259.7000 AM A/G voice downlink (296.8 Secondary)
410.2000 FM EVA (new)
279.0000 AM EVA (old)
243.0000 AM EVA/Emergency
2250.0000 FM S-Band A/G
2106.4063 PM S-Band Primary
2041.9479 PM S-Band Secondary
2287.5000 PM S-Band Primary A/G
2217.5000 PM S-Band Secondary G/A

Amateur Radio System

When astronauts, cosmonauts and mission specialists from many nations fly on the International Space Station, they will have amateur, or ham, radio as a constant companion.

Since its first flight in 1983, ham radio has flown on more than two-dozen space shuttle missions. Dozens of astronauts have used the Space Shuttle Amateur Radio Experiment, or SAREX, to talk to thousands of kids in school and to their families on Earth while they were in orbit. They have pioneered space radio experimentation, including television and text messaging as well as voice communication.

The Russians have had a similar program for the cosmonauts aboard the Russian Space Station Mir. When U.S. astronauts were aboard Mir in preparation for the long duration missions of the International Space Station, they used amateur radio for communication, including emergency messaging while Mir was in distress.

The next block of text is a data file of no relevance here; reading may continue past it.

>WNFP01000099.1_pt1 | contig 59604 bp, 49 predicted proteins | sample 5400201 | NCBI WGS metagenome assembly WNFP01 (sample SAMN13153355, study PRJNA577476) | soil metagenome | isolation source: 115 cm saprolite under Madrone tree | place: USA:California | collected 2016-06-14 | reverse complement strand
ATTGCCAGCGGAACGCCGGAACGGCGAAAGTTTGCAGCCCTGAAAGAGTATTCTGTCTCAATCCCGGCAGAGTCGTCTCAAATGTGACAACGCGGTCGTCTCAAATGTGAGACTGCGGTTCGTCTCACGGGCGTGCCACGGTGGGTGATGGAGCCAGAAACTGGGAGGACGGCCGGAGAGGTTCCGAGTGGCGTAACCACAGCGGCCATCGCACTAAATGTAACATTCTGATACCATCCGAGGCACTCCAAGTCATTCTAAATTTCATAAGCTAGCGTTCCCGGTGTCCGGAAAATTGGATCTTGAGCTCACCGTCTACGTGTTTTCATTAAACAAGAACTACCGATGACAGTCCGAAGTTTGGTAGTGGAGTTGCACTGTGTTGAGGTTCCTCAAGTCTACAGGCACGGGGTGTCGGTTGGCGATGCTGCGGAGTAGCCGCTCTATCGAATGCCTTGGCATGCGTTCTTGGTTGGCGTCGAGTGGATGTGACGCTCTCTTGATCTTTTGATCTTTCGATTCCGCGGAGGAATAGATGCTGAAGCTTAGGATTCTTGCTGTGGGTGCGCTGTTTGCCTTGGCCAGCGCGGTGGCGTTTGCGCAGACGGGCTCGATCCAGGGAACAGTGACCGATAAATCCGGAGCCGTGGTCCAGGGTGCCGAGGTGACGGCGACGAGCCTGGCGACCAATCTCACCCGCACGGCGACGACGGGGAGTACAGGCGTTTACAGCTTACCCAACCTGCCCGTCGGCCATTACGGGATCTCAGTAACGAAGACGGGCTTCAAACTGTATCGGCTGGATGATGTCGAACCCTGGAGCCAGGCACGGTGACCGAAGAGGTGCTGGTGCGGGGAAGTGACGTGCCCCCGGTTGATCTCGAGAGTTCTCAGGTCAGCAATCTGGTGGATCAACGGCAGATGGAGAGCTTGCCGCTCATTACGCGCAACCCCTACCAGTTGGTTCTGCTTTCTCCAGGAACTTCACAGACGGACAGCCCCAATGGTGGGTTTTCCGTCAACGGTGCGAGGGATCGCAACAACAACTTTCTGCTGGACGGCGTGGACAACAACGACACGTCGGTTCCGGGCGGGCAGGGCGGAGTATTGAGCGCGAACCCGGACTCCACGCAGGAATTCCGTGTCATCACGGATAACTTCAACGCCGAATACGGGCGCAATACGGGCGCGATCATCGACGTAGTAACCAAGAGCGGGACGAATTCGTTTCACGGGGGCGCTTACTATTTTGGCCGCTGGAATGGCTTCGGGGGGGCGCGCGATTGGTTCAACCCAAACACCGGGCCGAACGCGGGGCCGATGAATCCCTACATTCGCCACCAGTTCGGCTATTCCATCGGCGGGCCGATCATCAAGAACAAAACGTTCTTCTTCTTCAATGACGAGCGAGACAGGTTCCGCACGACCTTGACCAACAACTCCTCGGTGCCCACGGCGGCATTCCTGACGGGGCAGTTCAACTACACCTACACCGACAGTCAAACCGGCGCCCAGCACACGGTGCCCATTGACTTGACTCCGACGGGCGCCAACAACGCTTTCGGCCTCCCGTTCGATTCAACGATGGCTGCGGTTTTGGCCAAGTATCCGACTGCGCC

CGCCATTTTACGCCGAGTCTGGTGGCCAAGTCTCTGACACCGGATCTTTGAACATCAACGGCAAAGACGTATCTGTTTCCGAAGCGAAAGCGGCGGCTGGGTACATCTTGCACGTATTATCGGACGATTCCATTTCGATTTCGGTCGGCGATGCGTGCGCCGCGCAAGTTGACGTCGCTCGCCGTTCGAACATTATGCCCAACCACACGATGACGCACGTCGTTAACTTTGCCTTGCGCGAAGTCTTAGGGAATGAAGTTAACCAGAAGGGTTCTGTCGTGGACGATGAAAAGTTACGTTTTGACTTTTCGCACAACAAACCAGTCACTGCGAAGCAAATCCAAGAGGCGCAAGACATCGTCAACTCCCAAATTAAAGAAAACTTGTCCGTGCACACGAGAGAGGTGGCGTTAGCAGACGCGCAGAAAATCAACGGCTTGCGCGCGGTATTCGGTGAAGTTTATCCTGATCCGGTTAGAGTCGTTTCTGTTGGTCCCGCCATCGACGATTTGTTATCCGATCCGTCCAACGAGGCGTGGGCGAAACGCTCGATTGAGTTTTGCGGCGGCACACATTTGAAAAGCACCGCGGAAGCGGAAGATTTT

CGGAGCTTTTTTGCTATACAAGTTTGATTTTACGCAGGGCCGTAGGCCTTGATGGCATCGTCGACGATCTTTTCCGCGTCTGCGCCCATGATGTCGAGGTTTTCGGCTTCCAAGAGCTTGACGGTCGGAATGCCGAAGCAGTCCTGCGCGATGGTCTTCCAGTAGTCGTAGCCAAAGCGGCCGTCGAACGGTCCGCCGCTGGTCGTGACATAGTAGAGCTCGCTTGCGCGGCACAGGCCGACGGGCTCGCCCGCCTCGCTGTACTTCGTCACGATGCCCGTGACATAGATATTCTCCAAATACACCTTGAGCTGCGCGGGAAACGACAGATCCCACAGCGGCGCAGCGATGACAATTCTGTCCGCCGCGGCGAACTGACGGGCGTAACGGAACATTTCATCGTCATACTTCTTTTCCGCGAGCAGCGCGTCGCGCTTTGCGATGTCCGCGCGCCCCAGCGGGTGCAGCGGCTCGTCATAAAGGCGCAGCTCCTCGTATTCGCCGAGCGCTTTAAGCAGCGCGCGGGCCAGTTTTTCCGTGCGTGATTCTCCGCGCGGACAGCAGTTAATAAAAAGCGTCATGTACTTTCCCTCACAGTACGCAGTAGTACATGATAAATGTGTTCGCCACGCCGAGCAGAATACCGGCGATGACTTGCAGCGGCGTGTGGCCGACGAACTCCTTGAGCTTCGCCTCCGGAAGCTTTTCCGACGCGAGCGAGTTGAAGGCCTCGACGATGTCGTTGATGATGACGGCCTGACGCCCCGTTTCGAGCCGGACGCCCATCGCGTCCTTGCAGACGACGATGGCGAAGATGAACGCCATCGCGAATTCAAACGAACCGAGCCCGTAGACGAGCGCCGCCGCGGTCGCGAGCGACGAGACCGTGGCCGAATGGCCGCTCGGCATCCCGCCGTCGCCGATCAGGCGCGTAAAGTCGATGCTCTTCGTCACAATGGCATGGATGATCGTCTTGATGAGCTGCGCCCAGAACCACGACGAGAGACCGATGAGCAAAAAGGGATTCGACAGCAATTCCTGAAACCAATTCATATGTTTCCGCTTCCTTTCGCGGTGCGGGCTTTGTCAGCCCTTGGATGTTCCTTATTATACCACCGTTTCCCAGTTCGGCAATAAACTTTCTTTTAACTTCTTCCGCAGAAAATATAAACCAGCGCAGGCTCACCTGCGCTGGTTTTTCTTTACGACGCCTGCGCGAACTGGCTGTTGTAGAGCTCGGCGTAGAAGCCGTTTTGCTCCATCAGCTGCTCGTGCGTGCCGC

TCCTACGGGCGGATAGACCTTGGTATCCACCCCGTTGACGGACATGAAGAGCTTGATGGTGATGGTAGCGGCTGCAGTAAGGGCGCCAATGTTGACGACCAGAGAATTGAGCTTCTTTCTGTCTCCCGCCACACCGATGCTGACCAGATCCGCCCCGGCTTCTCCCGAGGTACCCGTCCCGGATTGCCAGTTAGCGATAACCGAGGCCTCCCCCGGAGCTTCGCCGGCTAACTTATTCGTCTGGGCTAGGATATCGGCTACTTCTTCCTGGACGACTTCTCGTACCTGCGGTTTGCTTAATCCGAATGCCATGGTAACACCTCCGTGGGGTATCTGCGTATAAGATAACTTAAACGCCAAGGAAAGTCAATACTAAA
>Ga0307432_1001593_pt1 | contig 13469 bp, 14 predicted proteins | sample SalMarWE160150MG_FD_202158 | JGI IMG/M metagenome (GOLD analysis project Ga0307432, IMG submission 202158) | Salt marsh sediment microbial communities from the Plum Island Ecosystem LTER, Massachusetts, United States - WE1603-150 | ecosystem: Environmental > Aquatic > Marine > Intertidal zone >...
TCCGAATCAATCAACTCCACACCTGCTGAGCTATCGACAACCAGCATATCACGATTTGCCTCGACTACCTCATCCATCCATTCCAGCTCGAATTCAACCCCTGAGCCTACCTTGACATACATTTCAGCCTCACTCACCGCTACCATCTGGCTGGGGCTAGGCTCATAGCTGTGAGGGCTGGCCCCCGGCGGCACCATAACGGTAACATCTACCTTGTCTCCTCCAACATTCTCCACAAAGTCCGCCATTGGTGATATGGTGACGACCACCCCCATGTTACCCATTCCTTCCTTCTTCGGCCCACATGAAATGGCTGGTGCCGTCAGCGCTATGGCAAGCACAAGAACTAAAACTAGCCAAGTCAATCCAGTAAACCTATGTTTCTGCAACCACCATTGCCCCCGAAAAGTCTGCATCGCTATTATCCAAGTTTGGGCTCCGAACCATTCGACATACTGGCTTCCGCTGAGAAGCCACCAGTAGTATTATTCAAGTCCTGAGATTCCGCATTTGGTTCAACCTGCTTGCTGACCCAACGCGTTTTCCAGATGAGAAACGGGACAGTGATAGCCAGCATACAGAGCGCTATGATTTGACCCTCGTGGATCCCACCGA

Cosmonaut Sergei Treschev, an Expedition Five Flight Engineer, talks on the amateur radio in the International Space Station's Zvezda Module.

On August 29th, 2004, the ARISS program announced that the amateur radio equipment aboard the International Space Station is now operating in cross-band repeat mode. We realize that many of you will miss the packet-operating mode. However, cross-band repeat allows further experimentation of the ISS amateur radio system.

The downlink for this operating mode remains the same, so listen for the station on 145.800 MHz. The new uplink frequency is 437.800 MHz. All frequencies are subject to Doppler shifting.